RPGaDay: Unusual locations to play

Today, on day 27 of RPGaDay, we answer: Describe the most unusual circumstance or location in which you have gamed. RPGaDay is hosted by BrigadeCon this year.

RPGaDay 2016

The strangest location I’ve ever played a game was on a stage in front of an audience. When did this happen? In April 2016 during Capital Gaming Expo.

I was contact by the organizers of the event to be co-GM to a celebrity. One of my friends, Jason Pitre, was an organizer of the convention and suggested me as a good candidate. The celebrity GM was the legendary Ed Greenwood, the creator of the Forgotten Realms. He was going to run an adventure for lucky group of donors through Skype. The need an assistant who knew the rules of the game system, Advanced Dungeons & Dragons 2nd edition, and would be able to take over as GM if there was technical difficulties.

I found it fascinating experience. I had met and spoken to Ed before either randomly or through interviews for the Tome Show Book Club. I never actually played with him before. Also, I was on the stage with others which was interesting experience to have.

We got a small crowd in the audience. I answered rules questions from players. We even had one player who never played a rpg before and was a fan of Ed Greenwood’s books. Most players had never played AD&D 2nd and I gave them a quick overview. The game didn’t require a detailed lesson of the game. Ed likes to run his game light and this event was just 2 hour long.

Luckily, there were no technical difficulties with the Skype connection. Ed managed to run a wonderful game and kept the action flowing. It was fascinating seeing him work. Due to the short time slot, the adventure had to be linear and one of the players was great of jumping and leading the party on this adventure.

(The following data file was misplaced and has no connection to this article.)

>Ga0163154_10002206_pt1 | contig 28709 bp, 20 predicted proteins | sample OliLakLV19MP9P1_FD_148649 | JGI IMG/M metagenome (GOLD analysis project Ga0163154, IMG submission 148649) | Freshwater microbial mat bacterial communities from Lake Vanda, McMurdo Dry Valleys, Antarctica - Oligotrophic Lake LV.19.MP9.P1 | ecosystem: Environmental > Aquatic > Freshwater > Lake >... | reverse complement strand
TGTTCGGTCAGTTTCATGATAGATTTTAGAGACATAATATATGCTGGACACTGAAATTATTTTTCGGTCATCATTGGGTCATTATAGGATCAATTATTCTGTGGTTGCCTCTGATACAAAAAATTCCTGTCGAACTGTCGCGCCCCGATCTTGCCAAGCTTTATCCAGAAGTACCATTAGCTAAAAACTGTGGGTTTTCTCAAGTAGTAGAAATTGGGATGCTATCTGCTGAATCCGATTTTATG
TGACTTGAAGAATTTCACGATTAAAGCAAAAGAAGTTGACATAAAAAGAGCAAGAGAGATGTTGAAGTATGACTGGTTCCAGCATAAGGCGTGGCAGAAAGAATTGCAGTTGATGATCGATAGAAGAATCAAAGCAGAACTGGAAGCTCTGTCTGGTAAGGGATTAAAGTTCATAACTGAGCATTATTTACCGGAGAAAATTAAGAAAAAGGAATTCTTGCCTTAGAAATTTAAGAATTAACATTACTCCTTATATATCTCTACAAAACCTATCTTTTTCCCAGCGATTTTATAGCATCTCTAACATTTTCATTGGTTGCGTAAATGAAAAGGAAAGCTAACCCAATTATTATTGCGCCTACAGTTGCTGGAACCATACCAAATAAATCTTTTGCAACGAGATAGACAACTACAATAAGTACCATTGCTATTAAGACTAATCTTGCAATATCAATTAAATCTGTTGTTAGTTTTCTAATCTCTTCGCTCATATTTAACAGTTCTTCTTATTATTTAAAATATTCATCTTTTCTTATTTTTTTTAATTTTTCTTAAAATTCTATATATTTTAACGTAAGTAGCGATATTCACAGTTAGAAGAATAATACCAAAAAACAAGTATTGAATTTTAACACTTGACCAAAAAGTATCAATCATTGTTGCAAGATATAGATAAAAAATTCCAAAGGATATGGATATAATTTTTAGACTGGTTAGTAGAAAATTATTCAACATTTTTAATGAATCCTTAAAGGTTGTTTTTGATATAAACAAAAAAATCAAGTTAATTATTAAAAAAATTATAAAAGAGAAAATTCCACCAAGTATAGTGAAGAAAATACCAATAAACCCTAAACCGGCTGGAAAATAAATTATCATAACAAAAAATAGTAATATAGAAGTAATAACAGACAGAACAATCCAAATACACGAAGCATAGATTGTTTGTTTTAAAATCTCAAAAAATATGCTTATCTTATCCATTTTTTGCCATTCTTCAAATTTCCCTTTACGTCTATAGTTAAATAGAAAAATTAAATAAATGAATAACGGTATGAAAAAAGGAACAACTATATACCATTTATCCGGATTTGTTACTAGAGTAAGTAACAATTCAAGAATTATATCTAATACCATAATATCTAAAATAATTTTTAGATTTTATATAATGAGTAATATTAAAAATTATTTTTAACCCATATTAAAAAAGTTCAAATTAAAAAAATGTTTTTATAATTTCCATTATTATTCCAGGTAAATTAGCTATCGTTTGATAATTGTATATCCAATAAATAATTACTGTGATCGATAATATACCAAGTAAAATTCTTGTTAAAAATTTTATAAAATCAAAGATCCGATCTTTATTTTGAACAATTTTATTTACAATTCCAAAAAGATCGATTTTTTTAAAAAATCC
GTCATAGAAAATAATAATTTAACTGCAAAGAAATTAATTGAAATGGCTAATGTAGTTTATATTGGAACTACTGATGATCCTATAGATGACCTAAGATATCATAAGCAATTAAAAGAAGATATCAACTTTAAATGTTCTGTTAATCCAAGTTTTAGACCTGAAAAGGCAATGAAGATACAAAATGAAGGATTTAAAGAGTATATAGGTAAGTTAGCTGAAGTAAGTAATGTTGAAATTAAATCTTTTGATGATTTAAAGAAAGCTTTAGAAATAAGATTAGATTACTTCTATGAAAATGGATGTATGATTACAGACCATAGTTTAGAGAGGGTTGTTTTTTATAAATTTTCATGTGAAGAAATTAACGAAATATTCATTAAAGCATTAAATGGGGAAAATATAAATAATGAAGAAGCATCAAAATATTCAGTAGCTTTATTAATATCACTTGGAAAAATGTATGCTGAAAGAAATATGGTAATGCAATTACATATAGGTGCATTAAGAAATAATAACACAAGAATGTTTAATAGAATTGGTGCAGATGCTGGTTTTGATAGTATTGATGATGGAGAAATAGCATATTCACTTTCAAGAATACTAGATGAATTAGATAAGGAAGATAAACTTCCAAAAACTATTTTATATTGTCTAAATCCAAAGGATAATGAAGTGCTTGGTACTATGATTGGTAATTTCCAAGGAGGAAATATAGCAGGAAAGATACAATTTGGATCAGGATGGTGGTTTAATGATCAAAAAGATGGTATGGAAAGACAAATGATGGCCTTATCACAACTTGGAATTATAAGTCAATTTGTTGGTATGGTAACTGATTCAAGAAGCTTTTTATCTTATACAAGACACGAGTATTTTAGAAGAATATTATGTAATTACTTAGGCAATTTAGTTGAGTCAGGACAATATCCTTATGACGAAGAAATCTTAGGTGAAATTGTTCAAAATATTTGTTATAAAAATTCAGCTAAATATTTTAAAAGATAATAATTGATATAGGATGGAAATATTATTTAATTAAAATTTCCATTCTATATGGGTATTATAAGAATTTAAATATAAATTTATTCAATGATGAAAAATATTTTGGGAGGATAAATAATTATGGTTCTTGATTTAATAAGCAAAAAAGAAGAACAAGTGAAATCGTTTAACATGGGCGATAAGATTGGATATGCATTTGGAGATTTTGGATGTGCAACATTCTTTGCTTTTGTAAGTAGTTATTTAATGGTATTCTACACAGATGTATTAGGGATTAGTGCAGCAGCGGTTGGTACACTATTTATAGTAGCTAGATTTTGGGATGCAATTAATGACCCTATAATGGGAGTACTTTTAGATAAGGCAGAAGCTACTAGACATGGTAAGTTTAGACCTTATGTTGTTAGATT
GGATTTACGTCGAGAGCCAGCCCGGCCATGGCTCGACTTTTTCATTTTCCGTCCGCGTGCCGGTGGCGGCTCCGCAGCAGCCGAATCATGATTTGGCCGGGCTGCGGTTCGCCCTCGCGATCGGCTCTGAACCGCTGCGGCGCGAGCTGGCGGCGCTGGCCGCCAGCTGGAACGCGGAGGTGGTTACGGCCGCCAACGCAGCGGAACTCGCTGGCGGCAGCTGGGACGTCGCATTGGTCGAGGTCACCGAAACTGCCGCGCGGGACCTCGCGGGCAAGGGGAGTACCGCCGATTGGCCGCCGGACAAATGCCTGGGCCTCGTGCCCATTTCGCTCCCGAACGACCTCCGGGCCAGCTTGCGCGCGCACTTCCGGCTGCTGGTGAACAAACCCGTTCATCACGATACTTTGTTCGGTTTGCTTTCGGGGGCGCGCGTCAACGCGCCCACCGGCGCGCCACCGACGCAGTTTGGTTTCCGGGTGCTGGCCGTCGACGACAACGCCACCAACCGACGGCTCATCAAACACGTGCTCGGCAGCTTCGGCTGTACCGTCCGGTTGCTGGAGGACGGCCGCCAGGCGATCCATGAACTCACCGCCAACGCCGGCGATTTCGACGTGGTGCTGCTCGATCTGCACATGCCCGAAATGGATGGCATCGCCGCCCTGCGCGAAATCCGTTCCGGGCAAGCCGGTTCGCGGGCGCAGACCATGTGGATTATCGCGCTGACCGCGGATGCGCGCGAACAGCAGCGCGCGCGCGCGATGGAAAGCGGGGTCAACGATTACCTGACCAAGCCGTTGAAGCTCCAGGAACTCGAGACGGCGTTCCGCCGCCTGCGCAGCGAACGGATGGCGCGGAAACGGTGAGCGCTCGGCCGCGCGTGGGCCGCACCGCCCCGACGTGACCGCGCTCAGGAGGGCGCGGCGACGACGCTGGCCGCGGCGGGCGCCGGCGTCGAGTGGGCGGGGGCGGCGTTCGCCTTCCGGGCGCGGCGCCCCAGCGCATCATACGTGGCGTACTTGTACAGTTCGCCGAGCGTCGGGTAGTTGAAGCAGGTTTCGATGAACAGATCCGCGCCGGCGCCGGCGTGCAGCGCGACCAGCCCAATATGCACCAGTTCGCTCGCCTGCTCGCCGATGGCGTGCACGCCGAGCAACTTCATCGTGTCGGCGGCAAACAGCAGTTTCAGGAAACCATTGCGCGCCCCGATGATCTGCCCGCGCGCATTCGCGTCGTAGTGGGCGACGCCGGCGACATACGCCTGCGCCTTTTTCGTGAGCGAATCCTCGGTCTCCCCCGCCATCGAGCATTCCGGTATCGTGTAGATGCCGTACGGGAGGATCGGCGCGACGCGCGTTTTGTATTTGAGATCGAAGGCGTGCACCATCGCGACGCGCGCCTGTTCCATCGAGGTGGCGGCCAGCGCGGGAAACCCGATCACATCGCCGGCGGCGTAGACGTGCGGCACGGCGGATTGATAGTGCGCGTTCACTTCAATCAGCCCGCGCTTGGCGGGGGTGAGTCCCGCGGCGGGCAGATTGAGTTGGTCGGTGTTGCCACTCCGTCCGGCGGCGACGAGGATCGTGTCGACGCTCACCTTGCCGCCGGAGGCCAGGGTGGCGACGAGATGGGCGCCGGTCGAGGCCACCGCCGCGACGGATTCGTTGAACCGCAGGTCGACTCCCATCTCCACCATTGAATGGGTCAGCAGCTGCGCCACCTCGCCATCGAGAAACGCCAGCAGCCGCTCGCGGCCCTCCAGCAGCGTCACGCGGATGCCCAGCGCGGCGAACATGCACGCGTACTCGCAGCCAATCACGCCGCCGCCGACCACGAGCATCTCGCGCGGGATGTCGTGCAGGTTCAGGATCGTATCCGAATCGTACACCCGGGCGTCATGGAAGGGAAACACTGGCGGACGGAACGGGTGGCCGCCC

What wonderful and unusual times have you gamed before?


RPGaDay: Hobbies match

On day 26 of RPGaDay, hosted by BrigadeCon, the question was: What hobbies go well with RPGs?

RPGaDay 2016

As rpgs are a creative pursuit, they go well with other creative hobbies. You can gain alot for your rpg by consuming and creating media of various types.

When you spend time reading, you get ideas and inspiration for your game. You get to witness characters and see story structure. Story structure is important in rpgs and every genre has their own twists on structure. Additionally, you will get to read the tropes for the genre you play. If you are like me, you enjoy a variety of genres and wish to try different games. I find it worthwhile to try reading a variety of genres and material. It helps widen your breadth of knowledge to bring into a game.

Another media which helps with rpgs are movies and TV shows. You will get a different thing from a movie compared to a TV show. Most movies are done in 2 hours and you get a complete story. This gives you ideas on how to structure a one-shot or convention scenario. For TV series, as they usually have recurring characters, you get structure for doing campaigns which can either be episodic or with a continuing story through the campaign.

Writing is a great hobby which mixes well in rpgs. You get to develop characters for use in your games. You can details events which happened. You can even add to your setting with historical titbits. If you enjoy poetry, you can write songs, poems, or prophesies which add culture to your games. For contemporary games, you can delve into journalistic writing to help provide hooks.

Drawing and cartography are useful creative hobbies in rpgs. They can help provide handouts for the group. Other crafts can help you create stuff to give to your group as inspiration.